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Study: Online-game revenue to skyrocket

The industry is getting a boost from "massively multiplayer online games," especially in Asia.

Revenue from online games will grow threefold to $1.1 billion by 2008, helping the nascent industry corner 10 percent of the global video game market, according to a new study by The Yankee Group.

The boom in this niche could be a saving grace for the game industry, which is expected to see fluctuating hardware and software sales in the coming years.

Falling console prices are a big driver in the shift, Yankee said. Priced at $299 when they launched, console prices are expected to fall to as low as $49 within the next five years.

Currently, sales and subscriptions to Web-based games generate $353 million. Online-game advertisements generate between $450 million and $550 million, the research company said.

One segment that's giving the online-game industry a boost is "massively multiplayer online games." According to the Yankee study, in the United States alone, there will be 5.2 million people subscribing to these games by 2008, generating $556 million in revenue. By comparison, the approximate number of people subscribed to these games in 2003 was 2.4 million, with a revenue base of $209 million.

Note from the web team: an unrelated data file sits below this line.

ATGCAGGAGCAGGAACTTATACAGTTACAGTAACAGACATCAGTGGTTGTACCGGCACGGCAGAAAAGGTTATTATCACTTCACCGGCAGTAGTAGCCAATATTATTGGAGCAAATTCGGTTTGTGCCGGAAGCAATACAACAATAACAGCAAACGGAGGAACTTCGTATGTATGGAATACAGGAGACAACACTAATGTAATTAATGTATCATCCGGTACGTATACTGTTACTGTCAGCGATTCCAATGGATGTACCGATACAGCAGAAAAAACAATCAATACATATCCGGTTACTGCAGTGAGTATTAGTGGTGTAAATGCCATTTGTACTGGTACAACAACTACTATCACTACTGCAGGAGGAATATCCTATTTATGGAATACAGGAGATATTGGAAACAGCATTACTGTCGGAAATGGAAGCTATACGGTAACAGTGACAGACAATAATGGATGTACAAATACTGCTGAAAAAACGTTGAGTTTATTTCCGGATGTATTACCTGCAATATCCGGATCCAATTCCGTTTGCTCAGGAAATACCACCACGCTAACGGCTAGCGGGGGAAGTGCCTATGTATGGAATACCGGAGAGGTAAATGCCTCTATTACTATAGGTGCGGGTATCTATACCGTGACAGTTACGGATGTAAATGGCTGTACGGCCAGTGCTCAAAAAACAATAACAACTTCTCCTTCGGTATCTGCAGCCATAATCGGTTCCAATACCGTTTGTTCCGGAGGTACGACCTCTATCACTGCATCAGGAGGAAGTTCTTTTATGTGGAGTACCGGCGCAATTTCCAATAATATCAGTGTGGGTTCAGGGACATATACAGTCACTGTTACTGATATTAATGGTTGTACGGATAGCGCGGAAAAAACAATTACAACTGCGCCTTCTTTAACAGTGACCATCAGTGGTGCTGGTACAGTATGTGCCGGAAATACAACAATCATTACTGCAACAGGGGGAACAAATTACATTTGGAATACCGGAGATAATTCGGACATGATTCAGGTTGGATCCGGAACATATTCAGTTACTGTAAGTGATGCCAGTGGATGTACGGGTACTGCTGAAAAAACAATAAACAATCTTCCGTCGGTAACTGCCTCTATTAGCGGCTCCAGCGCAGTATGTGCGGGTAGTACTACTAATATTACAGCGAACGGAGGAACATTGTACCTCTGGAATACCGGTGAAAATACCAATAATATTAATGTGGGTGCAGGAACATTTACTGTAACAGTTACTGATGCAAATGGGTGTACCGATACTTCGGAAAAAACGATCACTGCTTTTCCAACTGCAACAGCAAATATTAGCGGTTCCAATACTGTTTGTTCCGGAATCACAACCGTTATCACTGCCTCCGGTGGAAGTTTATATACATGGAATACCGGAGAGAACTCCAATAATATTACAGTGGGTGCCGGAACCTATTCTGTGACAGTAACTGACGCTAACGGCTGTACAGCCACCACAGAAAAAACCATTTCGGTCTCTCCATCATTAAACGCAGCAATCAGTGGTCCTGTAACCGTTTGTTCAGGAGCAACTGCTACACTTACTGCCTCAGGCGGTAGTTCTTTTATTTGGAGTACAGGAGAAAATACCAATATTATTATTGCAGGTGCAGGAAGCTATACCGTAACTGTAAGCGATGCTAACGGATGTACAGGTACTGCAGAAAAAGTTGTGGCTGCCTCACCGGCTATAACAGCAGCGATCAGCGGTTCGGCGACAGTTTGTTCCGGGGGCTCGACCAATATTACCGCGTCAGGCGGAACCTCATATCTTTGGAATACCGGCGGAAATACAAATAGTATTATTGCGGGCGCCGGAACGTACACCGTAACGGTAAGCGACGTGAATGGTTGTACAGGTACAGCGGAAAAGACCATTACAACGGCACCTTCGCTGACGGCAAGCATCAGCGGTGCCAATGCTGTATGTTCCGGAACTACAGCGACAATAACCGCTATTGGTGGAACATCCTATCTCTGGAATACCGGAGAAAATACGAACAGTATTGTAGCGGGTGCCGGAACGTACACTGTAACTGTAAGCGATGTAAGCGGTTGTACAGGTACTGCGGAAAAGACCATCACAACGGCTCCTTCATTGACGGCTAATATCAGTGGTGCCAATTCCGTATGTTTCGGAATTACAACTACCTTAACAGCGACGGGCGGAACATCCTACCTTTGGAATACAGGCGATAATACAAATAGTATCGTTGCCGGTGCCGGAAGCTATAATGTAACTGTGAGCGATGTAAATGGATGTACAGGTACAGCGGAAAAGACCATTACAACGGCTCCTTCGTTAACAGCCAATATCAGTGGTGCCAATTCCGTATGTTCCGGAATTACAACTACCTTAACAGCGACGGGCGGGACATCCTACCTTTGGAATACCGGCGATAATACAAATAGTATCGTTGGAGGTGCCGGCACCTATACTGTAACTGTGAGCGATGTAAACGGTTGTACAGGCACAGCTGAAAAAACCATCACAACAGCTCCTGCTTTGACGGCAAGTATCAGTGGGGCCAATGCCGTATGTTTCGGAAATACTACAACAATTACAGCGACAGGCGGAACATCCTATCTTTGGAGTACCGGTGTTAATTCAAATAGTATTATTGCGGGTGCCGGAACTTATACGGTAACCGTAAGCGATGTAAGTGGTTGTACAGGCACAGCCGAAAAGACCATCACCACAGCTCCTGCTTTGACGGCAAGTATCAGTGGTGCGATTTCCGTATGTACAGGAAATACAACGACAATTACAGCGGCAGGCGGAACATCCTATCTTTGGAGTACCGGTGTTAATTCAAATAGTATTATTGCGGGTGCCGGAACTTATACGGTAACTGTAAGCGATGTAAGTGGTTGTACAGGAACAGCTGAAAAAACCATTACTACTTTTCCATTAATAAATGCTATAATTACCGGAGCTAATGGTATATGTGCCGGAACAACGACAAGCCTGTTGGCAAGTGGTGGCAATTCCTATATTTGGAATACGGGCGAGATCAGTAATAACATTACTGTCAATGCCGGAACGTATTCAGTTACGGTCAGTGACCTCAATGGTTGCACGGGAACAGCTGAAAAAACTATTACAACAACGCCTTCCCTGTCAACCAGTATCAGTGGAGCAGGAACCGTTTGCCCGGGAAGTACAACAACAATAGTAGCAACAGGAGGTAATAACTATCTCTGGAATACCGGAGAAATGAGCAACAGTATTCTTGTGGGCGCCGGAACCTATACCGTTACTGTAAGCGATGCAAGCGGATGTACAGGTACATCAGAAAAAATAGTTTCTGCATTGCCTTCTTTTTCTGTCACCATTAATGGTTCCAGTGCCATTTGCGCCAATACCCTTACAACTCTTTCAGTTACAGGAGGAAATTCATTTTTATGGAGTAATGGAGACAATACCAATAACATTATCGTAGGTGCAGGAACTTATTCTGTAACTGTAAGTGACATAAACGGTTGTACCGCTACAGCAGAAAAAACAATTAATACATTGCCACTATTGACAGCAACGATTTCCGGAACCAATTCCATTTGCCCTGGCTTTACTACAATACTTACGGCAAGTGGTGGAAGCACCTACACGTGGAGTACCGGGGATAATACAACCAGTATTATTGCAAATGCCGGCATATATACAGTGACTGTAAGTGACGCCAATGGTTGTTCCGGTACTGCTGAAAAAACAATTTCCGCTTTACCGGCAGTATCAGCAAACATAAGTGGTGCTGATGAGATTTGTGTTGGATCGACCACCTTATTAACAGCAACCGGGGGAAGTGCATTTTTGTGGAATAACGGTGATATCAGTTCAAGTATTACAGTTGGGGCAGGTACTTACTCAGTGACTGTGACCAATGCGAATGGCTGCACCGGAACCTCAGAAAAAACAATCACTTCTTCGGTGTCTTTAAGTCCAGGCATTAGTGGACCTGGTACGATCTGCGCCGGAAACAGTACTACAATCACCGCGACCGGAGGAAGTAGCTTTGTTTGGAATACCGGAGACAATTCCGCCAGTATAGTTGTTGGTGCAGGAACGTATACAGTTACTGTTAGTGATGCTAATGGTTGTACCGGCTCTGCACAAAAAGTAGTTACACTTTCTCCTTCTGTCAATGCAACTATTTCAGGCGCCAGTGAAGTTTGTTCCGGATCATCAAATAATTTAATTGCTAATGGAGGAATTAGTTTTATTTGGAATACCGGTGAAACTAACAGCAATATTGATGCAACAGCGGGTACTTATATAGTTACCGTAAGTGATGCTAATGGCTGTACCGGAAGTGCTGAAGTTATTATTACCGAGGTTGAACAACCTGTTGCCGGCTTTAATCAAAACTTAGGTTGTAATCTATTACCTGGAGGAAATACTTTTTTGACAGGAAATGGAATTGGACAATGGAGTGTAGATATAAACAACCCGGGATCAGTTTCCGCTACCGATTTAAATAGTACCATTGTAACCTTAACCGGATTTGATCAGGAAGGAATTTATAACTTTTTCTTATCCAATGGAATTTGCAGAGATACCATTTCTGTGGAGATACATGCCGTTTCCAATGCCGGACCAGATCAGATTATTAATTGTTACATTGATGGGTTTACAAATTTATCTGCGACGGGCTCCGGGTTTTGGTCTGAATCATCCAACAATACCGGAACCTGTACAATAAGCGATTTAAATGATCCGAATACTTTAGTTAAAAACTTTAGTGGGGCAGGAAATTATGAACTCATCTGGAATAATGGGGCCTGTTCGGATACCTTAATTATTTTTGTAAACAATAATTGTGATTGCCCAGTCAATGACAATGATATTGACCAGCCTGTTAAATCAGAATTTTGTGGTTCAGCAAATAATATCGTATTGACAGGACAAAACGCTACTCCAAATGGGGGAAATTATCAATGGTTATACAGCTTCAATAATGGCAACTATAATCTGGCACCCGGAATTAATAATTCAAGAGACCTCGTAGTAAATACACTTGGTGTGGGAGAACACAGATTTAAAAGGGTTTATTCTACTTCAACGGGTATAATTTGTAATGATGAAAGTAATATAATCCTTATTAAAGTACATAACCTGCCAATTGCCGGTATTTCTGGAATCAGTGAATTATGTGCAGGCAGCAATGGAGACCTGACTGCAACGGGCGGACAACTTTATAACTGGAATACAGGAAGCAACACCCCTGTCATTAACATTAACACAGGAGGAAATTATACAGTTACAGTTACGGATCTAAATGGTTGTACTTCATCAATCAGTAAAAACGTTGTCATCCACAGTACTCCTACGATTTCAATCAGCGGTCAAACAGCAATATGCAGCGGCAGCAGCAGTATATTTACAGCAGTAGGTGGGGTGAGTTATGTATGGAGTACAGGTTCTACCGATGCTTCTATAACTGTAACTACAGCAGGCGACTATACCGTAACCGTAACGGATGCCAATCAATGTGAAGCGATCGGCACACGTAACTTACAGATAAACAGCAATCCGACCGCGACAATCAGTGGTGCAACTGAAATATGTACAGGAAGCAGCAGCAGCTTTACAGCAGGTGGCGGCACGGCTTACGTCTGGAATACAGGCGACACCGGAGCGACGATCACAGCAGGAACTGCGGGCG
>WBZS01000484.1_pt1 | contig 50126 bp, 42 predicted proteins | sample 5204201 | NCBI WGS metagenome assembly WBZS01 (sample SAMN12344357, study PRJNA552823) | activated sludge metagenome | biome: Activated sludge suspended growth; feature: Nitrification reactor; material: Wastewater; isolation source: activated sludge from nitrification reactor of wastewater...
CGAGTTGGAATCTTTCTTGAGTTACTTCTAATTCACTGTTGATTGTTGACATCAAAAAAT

Asia is said to be the next big market for massively multiplayer online games. While most retail game publishers in the United States have so far ignored Asia because of widespread piracy there, that's less of a problem with games that have huge subscriber bases, because the bulk of the revenue from those games is derived from monthly subscriptions. Many online-game developers have been eyeing China because of its sheer market size.

Additionally, broadband penetration is greater in some Asian countries, such as South Korea, which has the largest per capita broadband deployment in the world, with about 60 percent of households subscribing to broadband. Overall, this has made online games a bigger business in Asia than in the United States or Europe. Many broadband service providers, such as Comcast, are providing subscription-based on-demand game services.

Games sold on CDs and Web-based PC games are not expected to contribute as much to the industry as massively multiplayer online games, Yankee predicted.

"PC gamers are migrating to consoles, causing revenues for PC games on CD-ROMs to decline and console revenue to grow. Online gaming represents a shift in revenue, away from boxed CD-ROM games sold at retail to online sales," Michael Goodman, Yankee's senior analyst for Media & Entertainment Strategies, said in a statement.

Competitors in the online console game niche are already experiencing cutthroat competition. Of 41.1 million video game consoles installed in the United States at the end of 2003, 3.3 million were online. The study forecasts that this number will jump to 8 million by 2008 as the big players--Sony, Microsoft and Nintendo--launch next-generation consoles that have better online capabilities.